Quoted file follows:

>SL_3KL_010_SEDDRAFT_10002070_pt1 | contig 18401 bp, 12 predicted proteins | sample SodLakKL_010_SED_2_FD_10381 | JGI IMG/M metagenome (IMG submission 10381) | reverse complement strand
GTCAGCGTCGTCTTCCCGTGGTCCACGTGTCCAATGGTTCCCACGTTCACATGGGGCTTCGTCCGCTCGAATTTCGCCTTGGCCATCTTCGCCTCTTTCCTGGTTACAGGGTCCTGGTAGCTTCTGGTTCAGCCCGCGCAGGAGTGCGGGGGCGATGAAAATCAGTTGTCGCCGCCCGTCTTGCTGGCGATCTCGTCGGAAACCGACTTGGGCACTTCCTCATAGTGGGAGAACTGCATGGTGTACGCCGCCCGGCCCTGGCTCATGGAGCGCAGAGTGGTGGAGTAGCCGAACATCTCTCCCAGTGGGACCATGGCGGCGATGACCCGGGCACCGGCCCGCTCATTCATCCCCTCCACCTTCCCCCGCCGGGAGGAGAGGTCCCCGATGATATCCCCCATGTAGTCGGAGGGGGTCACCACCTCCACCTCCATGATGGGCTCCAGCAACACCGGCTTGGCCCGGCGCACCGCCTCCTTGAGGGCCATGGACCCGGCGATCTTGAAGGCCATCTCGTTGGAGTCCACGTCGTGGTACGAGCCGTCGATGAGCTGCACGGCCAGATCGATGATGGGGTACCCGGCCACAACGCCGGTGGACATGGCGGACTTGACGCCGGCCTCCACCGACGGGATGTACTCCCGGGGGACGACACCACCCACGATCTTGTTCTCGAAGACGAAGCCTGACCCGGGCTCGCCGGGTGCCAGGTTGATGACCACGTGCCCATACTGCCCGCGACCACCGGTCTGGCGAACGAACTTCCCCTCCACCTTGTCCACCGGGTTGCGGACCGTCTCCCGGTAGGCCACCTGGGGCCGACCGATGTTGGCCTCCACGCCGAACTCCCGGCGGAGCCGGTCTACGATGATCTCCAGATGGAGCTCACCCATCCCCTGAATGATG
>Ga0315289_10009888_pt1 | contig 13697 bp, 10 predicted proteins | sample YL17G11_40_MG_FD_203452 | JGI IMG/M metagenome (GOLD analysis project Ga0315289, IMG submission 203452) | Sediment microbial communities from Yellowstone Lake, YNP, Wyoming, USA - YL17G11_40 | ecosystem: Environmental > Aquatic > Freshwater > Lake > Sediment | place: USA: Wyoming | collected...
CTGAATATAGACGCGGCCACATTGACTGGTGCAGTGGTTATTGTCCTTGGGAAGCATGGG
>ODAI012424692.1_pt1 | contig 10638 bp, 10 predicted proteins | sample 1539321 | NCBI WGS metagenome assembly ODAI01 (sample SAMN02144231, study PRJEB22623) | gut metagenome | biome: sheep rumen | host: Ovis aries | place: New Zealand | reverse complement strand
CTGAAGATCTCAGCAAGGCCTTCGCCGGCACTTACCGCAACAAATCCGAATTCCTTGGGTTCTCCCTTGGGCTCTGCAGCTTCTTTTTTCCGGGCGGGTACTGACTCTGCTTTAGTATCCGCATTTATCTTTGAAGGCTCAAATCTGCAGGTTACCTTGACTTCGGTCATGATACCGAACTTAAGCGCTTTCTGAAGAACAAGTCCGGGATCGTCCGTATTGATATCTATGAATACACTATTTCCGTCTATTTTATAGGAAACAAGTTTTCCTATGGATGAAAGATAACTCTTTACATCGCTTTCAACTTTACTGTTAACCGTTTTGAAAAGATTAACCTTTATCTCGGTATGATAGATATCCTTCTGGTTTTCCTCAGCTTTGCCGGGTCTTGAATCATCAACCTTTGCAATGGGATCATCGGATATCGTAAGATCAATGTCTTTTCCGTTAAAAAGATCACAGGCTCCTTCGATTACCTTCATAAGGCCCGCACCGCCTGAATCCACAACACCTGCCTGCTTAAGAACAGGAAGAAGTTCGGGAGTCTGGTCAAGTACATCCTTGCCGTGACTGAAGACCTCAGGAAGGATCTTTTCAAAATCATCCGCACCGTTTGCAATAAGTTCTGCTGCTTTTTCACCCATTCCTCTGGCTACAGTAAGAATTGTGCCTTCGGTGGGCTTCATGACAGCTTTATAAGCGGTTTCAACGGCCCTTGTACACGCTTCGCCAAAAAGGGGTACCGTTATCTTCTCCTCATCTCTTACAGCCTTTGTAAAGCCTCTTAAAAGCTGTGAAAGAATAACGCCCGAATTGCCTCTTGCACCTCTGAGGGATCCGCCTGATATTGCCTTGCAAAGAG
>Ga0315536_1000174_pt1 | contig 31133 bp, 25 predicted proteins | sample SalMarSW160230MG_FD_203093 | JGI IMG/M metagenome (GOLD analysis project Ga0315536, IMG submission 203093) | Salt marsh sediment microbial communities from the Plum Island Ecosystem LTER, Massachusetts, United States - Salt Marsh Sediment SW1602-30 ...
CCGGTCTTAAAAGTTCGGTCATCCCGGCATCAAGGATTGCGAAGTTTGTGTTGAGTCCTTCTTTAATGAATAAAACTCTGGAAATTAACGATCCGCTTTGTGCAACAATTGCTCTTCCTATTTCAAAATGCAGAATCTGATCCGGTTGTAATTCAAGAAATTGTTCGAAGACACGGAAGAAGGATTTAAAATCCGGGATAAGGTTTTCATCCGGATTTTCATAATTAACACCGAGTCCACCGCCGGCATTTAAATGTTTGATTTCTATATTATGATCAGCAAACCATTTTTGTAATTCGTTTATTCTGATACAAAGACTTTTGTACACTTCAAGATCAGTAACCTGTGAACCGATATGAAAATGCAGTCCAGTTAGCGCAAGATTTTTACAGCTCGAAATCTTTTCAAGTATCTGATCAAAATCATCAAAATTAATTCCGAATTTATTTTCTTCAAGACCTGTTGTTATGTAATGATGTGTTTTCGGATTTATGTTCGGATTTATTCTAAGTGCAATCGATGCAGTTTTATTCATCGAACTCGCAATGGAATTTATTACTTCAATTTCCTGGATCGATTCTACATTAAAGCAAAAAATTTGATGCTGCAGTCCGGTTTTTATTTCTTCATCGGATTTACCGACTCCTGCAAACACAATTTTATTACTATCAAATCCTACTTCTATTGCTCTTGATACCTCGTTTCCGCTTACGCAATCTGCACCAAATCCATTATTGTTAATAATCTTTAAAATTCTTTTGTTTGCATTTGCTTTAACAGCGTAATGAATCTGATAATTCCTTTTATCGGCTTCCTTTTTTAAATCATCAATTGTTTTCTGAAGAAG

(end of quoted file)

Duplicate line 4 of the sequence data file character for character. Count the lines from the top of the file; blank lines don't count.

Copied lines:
CTGAATATAGACGCGGCCACATTGACTGGTGCAGTGGTTATTGTCCTTGGGAAGCATGGG